Shadows at Yad Vashem (#israeluncovered Bus 1)


Ashley Sisk is a junior at the University of Pittsburgh, majoring in Political Science and Economics, along with a Global Studies Certificate. She is a First Year Mentor at Pitt, Secretary General for the Pitt Model UN, a brother in the Alpha Phi Omega service fraternity, and an ambassador for the Outside the Classroom Curriculum program. One would assume that any morning spent discussing the Holocaust, let alone visiting Israel’s Yad Vashem museum, could only result in a day weighed down by an incalculable, haunting sorrow. I expected my first full day in Jerusalem to be heavy, introspective, and tearful. But, not for the first or last time in the two weeks I spent on Israel Uncovered, I was grateful to leave my expectations state-side. When we stepped off of the bus, I was struck by the serene quiet of the lush, green grounds, including tree-lined path, dedicated not to those persecuted millions, but to those who risked everything to help them, those known as the Righteous Among the Nations. Once inside the concrete building whose long corridor peaks along the center, I could not see beyond the glass wall a few hundred feet away. Something forced the serenity out of me; there were no more trees, no more green, only narrow, cold hallways. As I zig-zagged through the crowded museum, there were photos, and videos, and written wishes and letters of despair, grounding sorrow and matching it to faces, and voices, and individuals.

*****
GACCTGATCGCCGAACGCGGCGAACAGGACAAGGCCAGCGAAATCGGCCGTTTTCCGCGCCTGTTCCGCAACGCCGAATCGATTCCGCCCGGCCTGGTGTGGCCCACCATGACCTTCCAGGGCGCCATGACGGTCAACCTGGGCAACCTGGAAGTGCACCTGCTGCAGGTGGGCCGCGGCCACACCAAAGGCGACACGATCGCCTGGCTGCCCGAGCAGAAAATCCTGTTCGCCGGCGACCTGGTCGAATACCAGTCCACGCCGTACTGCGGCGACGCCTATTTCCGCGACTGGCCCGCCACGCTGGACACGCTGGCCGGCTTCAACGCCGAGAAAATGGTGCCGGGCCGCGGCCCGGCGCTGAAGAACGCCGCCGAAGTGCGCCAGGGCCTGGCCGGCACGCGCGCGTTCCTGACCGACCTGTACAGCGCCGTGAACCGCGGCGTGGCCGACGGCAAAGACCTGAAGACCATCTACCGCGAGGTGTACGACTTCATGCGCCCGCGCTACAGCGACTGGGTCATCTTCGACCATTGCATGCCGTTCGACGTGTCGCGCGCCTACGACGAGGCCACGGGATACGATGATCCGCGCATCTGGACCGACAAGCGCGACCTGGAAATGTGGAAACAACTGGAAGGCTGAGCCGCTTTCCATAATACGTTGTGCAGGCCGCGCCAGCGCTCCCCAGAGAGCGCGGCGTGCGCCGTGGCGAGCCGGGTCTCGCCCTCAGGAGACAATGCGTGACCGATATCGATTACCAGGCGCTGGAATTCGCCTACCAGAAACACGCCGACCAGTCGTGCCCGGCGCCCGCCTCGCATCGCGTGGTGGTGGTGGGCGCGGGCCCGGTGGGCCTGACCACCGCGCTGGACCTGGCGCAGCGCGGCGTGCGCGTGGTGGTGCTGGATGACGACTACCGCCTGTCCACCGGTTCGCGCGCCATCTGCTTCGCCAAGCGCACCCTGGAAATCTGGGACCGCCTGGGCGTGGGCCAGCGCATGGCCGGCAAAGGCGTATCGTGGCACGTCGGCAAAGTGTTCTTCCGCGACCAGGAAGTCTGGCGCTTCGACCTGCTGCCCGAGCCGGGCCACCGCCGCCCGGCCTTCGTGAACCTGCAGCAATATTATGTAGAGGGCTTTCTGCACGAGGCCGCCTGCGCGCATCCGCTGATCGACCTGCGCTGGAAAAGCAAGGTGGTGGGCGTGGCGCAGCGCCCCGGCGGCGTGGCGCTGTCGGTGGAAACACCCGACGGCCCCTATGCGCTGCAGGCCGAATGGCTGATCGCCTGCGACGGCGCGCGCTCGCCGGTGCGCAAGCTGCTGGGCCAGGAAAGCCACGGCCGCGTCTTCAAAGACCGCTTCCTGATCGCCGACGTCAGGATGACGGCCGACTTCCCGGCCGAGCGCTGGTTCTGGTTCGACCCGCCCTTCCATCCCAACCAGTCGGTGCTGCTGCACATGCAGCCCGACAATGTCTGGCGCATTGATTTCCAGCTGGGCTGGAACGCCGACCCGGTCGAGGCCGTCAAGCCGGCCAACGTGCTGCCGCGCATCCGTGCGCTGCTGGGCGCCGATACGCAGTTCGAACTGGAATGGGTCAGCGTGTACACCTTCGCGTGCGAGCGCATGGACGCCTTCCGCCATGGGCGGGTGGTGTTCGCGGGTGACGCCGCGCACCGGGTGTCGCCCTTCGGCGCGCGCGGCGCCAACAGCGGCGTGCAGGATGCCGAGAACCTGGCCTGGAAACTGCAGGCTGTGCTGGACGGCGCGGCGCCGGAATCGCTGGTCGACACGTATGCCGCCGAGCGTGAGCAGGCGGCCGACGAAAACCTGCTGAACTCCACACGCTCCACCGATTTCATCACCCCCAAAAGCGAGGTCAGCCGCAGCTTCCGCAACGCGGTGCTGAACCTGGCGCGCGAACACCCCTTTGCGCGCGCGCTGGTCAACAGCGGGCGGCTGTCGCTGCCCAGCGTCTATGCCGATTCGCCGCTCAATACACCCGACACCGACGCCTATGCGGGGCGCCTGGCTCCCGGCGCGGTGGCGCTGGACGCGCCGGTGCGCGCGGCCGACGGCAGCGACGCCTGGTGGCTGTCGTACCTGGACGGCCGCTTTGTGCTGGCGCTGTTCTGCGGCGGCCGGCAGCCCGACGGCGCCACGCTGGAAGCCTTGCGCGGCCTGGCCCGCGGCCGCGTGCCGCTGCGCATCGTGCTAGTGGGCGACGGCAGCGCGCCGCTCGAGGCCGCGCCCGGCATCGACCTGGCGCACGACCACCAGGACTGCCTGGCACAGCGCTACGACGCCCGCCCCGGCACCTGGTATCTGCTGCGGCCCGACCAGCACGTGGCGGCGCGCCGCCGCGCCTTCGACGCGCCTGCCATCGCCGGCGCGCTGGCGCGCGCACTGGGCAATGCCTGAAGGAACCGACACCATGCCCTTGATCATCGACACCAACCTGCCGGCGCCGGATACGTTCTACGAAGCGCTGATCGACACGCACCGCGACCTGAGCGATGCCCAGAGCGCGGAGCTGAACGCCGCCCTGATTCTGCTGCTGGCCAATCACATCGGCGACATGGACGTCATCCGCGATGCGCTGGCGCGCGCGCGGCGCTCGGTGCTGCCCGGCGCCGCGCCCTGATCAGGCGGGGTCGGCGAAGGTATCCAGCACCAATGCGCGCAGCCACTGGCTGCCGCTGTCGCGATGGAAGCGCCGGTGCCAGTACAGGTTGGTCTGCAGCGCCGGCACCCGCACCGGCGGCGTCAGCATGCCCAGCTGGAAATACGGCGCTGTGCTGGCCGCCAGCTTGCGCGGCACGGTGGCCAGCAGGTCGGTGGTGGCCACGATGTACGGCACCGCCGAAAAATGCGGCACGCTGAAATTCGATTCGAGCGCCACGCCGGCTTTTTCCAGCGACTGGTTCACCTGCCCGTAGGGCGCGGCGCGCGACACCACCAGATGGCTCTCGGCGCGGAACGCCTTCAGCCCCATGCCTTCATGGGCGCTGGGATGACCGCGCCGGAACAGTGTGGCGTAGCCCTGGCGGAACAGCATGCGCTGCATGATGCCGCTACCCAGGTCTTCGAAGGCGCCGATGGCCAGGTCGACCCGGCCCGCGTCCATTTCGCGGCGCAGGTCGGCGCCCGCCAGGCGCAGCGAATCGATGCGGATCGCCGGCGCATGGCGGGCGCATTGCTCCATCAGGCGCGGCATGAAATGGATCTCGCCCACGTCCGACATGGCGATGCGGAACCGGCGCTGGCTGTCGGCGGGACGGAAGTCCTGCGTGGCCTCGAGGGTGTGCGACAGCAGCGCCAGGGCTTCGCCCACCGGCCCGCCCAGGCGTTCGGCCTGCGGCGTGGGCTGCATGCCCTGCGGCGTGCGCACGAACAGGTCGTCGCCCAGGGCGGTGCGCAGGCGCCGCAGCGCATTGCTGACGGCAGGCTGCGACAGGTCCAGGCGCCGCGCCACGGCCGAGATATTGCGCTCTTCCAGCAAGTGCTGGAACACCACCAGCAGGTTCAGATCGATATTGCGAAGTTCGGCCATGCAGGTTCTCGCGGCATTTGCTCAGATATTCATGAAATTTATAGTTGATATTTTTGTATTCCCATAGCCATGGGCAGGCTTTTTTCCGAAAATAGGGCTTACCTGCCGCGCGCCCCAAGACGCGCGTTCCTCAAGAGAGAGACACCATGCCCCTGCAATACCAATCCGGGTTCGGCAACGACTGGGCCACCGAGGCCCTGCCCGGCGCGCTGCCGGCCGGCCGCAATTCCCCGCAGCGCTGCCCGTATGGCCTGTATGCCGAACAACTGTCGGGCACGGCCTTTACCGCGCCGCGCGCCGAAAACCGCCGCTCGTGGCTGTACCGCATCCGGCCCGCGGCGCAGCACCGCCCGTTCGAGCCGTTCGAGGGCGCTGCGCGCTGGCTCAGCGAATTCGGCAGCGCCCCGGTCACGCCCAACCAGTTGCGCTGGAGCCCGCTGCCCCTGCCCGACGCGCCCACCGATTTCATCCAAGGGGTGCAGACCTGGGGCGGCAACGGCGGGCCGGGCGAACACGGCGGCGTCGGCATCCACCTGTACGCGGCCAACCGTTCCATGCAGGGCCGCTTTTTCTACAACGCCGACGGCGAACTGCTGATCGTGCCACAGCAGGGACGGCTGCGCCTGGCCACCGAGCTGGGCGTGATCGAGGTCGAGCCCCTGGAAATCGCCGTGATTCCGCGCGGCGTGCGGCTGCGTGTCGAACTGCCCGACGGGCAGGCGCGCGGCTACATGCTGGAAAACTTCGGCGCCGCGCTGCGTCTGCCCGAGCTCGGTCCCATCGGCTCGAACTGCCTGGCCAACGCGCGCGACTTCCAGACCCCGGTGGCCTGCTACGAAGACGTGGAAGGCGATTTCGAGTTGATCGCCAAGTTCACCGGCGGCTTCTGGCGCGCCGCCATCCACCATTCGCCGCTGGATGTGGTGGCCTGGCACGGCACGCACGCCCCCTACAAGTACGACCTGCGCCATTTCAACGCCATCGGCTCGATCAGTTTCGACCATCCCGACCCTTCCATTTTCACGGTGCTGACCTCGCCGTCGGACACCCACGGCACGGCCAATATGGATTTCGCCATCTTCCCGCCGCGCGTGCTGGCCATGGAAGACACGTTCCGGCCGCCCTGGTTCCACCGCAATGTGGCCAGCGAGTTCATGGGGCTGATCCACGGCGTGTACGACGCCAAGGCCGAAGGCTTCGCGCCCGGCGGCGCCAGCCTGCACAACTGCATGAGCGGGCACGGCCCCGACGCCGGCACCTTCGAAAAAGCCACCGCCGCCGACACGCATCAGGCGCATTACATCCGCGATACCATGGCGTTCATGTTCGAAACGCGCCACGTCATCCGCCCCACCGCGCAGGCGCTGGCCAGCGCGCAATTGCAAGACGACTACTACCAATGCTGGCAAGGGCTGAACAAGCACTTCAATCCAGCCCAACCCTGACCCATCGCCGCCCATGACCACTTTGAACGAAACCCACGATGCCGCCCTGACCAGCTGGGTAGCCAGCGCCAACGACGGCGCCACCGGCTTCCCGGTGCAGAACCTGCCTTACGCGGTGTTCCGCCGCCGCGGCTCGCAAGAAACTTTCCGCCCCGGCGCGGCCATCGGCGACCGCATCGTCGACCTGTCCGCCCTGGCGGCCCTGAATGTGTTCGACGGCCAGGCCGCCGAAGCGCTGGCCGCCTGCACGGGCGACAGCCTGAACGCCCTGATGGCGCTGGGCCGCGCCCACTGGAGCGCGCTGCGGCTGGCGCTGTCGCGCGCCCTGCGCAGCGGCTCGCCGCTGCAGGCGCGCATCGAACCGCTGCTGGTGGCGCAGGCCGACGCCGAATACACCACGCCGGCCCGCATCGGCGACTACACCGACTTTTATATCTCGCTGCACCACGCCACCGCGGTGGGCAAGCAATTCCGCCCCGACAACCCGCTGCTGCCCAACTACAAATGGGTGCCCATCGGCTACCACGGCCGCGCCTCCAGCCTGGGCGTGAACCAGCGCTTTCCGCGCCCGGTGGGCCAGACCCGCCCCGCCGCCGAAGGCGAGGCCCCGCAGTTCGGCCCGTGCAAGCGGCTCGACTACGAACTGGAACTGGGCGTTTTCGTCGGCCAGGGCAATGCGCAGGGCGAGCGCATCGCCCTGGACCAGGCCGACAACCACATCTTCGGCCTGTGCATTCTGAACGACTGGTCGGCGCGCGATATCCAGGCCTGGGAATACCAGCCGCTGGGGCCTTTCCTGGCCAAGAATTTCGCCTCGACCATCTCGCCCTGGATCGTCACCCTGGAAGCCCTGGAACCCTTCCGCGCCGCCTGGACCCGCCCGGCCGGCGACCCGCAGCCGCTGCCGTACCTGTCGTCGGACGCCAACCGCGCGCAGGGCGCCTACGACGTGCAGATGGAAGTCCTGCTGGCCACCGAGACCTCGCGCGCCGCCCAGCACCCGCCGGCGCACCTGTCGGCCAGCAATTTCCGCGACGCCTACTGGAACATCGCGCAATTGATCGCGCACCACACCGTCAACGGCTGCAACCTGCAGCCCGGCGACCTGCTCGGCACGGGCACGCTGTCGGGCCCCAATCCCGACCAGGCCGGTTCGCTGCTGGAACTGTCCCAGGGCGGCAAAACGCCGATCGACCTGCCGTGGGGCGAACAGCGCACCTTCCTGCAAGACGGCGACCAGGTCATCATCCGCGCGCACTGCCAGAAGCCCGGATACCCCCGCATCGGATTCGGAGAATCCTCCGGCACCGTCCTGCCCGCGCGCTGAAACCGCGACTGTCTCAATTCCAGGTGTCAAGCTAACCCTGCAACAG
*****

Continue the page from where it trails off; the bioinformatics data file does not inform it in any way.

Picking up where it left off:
To Edwin Landau, who woke up after 43 years of being German to find he “could no longer be German.” To a Dutch woman, who never saw her mother again after the latter hid her in a closet with her sister before their apartment could be searched. And to Abramek Koplow, who wrote “When I grow up and get to be twenty I’ll travel and see this world of plenty. In a bird with an engine I’ll sit myself down, take off and fly into space, far above the ground. I’ll fly, I’ll cruise and soar up high above a world so lovely into the sky.” Abramek died in Auschwitz six years shy of 20.

But, at last, those glass doors at the other end of the cold building eventually came into sight. And through those doors was a magnificent vista overlooking deep green hills freckled with buildings of Jerusalem stone, set against the day’s warm, cerulean sky. The serenity returned. The faces and voices and words of the past few hours were not forgotten; as long as I have memories, they will be there. But it was behind us as we exited the long, concrete building. Because everything in front of us was bright, and colorful, and full of life.